Since the Korean War—the forgotten war—more than a million Korean women have acted as sex workers for U.S. servicemen. More than 100,000 women married GIs and moved to the United States. Through intellectual vigor and personal recollection, Haunting the Korean Diaspora
explores the repressed history of emotional and physical violence between the United States and Korea and the unexamined reverberations of sexual relationships between Korean women and American soldiers.
Muddle Earth Too
Once upon a time, a spell went very wrong – and Joe Jefferson found himself transported to Muddle Earth, where the wizards are mad, the pink stinky hogs are stinky, and the jokes are truly terrible. Now, two years later, Muddle Earth needs him back. But even with his Wellies of Power, Woolly Gloves of Determination and a saucepan on his head, can…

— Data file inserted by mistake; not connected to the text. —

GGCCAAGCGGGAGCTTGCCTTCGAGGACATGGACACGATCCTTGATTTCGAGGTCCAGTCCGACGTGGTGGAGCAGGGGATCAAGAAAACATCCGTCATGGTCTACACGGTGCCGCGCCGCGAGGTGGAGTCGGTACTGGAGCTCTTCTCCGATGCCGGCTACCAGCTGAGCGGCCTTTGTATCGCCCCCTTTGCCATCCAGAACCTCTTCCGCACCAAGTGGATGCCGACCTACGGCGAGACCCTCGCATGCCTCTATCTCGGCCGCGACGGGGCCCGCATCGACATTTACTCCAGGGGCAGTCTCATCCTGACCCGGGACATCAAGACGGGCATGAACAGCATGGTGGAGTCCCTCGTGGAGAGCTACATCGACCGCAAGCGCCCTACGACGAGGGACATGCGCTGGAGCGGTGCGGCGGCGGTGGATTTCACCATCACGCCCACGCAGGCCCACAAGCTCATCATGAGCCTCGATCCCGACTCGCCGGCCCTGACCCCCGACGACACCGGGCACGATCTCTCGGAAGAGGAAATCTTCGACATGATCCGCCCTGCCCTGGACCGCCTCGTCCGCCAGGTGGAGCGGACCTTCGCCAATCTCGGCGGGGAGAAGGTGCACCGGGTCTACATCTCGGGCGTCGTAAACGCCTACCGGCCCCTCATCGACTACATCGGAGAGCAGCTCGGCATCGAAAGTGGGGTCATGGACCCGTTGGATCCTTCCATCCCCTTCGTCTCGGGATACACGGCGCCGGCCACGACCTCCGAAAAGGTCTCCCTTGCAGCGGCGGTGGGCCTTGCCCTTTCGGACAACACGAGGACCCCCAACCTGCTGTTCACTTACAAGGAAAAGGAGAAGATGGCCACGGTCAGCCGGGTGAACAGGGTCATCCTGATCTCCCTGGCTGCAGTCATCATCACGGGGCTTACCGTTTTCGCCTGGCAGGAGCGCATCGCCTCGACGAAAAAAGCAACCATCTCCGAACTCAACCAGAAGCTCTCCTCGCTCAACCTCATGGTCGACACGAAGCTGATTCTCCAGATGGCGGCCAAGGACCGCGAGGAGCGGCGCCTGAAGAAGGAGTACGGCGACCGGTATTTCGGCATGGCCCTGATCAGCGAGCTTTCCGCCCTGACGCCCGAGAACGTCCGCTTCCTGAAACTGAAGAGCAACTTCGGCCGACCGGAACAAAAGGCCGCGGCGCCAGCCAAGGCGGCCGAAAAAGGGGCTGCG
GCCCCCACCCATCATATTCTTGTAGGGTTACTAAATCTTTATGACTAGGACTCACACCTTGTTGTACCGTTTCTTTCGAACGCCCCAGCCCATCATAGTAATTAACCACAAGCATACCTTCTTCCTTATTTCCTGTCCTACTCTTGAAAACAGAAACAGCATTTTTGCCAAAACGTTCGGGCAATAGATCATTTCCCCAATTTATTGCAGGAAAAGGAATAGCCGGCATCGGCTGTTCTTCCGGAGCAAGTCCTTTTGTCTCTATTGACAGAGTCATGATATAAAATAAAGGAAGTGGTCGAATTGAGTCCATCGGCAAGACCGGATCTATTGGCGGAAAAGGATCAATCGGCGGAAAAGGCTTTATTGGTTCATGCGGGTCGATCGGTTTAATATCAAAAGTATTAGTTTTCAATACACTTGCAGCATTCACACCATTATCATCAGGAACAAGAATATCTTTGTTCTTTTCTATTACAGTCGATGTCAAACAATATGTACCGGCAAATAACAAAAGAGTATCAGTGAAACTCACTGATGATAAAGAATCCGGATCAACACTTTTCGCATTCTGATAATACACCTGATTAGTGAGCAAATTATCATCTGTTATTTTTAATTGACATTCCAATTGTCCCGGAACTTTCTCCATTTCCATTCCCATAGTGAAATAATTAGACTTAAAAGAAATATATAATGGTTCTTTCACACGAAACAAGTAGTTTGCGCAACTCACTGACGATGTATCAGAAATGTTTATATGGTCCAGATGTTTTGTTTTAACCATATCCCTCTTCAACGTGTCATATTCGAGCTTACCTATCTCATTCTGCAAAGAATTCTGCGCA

Grace M. Cho exposes how Koreans in the United States have been profoundly affected by the forgotten war and uncovers the silences and secrets that still surround it, arguing that trauma memories have been passed unconsciously through a process psychoanalysts call “transgenerational haunting.” Tracing how such secrets have turned into “ghosts,” Cho investigates the mythic figure of the yanggongju, literally the “Western princess,” who provides sexual favors to American military personnel. She reveals how this figure haunts both the intimate realm of memory and public discourse, in which narratives of U.S. benevolence abroad and assimilation of immigrants at home go unchallenged. Memories of U.S. violence, Cho writes, threaten to undo these narratives—and so they have been rendered unspeakable.
At once political and deeply personal, Cho’s wide-ranging and innovative analysis of U.S. neocolonialism and militarism under contemporary globalization brings forth a new way of understanding—and remembering—the impact of the Korean War.